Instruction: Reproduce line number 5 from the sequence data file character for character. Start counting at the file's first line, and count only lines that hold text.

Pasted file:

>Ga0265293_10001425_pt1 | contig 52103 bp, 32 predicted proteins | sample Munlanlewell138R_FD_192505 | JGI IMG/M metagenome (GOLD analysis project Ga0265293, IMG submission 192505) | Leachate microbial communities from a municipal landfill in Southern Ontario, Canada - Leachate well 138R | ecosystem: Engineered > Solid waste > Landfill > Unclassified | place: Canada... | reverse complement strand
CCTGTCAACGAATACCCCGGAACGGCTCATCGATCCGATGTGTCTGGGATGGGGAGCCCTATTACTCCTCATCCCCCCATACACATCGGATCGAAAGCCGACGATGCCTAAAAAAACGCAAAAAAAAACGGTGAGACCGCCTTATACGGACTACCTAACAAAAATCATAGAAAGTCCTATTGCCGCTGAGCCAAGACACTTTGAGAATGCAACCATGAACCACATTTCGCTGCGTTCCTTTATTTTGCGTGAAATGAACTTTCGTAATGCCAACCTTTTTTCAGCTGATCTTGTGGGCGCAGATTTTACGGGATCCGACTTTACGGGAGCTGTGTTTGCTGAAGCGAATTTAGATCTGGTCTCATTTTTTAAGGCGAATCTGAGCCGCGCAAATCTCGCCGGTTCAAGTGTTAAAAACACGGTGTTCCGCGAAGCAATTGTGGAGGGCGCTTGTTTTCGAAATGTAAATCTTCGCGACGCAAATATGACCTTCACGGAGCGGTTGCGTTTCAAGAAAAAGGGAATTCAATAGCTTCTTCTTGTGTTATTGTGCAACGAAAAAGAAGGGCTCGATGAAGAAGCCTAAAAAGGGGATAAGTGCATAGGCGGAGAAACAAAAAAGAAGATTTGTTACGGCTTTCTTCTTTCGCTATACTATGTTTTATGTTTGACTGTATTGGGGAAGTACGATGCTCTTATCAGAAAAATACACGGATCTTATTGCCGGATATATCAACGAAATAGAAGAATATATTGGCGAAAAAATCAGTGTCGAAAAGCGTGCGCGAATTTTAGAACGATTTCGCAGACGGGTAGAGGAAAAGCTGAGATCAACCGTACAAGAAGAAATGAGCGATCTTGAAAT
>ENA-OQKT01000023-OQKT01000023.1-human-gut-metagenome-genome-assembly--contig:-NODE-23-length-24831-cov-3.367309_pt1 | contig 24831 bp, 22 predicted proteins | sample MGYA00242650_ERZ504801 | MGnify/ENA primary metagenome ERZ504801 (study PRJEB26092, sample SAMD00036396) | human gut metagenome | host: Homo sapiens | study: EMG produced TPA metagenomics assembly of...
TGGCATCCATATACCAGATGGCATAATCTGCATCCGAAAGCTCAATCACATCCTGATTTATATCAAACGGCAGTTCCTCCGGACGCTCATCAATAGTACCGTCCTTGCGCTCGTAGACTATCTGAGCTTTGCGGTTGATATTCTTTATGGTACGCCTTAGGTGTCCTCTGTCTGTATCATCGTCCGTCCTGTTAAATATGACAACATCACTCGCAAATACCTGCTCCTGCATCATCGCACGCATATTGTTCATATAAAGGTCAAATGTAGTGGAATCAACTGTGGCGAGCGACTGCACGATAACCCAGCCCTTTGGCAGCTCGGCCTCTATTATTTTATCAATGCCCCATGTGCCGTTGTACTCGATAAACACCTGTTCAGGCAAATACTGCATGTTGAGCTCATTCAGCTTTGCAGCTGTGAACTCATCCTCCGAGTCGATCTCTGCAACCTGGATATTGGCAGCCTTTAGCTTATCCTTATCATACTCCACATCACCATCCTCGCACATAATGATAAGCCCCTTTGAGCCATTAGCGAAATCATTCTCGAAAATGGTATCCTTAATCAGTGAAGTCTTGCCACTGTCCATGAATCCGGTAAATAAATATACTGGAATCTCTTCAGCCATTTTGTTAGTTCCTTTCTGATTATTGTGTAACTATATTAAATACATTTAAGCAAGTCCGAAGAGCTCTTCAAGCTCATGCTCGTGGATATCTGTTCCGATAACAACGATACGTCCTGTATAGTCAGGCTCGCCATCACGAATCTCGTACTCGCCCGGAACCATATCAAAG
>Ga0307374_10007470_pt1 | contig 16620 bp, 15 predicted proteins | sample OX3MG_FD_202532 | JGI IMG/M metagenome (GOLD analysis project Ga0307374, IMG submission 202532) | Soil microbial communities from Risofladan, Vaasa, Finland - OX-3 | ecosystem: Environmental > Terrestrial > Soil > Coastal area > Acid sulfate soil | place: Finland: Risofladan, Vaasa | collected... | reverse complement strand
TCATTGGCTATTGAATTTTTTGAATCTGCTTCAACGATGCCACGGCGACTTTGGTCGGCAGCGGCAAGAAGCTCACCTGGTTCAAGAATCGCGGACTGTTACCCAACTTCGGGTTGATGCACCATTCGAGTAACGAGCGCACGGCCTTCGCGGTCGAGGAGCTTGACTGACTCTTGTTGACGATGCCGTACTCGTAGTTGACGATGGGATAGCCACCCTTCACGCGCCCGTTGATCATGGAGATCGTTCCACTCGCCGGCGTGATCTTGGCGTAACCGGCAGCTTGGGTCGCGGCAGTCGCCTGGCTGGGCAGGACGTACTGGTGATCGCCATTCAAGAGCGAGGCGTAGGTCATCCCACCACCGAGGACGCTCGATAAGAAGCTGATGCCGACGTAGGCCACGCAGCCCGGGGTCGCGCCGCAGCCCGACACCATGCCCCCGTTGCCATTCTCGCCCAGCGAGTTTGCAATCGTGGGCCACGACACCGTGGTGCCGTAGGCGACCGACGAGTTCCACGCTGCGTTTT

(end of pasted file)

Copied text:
>Ga0307374_10007470_pt1 | contig 16620 bp, 15 predicted proteins | sample OX3MG_FD_202532 | JGI IMG/M metagenome (GOLD analysis project Ga0307374, IMG submission 202532) | Soil microbial communities from Risofladan, Vaasa, Finland - OX-3 | ecosystem: Environmental > Terrestrial > Soil > Coastal area > Acid sulfate soil | place: Finland: Risofladan, Vaasa | collected... | reverse complement strand